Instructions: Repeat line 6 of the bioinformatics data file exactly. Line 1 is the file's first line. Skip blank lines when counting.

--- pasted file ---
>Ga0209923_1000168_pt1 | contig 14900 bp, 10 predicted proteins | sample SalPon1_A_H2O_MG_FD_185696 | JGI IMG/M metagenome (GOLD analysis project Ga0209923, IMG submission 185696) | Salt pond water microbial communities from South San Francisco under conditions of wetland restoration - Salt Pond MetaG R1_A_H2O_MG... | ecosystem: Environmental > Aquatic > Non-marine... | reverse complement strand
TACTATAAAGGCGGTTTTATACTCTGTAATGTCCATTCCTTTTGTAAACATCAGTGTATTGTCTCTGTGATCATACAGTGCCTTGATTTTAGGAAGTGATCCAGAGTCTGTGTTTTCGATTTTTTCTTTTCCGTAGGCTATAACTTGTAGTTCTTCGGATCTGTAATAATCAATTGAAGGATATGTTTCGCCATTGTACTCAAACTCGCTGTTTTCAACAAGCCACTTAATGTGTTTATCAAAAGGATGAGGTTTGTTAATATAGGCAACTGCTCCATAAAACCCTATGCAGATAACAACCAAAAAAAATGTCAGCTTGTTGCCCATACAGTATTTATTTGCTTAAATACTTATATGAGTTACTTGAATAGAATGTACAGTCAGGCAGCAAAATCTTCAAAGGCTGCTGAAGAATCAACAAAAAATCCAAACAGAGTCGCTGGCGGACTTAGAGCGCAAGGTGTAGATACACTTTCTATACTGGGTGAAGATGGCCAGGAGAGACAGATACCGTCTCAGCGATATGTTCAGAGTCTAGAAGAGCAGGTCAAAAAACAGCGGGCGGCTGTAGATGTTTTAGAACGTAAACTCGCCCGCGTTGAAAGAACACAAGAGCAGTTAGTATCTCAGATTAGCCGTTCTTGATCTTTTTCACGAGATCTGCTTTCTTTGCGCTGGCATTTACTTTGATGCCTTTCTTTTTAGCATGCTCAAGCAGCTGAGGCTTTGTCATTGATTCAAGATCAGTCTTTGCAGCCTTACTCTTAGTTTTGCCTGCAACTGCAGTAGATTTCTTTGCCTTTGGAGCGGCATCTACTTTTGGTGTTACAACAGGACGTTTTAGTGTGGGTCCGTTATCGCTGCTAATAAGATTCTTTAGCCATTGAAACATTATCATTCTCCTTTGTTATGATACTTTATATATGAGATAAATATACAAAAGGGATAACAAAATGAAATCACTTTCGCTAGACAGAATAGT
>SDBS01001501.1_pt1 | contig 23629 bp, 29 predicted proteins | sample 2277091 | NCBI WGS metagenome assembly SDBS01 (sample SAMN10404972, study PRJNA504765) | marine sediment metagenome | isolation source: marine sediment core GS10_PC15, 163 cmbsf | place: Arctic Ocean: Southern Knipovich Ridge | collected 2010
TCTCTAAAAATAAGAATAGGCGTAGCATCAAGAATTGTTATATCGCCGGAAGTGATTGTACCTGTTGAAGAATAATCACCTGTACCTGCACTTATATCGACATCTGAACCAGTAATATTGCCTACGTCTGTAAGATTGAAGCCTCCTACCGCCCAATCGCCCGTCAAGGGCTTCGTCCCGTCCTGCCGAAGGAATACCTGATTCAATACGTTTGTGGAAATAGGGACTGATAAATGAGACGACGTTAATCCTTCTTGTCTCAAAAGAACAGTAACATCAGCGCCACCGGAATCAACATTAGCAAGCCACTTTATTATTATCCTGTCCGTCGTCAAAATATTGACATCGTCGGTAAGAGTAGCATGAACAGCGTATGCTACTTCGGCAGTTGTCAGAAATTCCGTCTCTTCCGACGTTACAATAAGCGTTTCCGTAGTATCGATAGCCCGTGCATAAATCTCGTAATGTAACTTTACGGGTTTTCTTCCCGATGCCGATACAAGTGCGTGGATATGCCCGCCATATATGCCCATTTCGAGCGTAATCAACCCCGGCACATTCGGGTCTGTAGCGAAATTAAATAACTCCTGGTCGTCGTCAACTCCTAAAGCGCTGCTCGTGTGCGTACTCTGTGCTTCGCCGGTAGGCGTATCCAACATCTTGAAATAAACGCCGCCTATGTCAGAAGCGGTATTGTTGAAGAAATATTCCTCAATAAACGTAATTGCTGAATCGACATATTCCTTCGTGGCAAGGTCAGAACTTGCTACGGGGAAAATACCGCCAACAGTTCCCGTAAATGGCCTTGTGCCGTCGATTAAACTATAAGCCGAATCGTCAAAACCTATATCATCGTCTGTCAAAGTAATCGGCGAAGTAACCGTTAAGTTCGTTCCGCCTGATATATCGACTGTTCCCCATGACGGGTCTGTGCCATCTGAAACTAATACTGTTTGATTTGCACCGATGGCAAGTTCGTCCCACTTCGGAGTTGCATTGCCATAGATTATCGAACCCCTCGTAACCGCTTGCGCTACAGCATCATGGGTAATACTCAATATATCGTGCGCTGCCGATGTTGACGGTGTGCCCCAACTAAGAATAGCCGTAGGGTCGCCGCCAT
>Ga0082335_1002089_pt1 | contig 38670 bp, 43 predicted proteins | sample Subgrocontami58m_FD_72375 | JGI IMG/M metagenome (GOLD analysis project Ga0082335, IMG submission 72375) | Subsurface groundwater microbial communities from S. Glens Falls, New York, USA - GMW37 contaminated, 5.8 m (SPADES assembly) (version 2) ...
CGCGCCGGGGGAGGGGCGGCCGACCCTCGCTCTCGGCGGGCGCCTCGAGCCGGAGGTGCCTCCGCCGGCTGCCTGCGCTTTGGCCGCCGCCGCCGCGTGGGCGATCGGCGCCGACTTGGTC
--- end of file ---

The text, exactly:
CGCGCCGGGGGAGGGGCGGCCGACCCTCGCTCTCGGCGGGCGCCTCGAGCCGGAGGTGCCTCCGCCGGCTGCCTGCGCTTTGGCCGCCGCCGCCGCGTGGGCGATCGGCGCCGACTTGGTC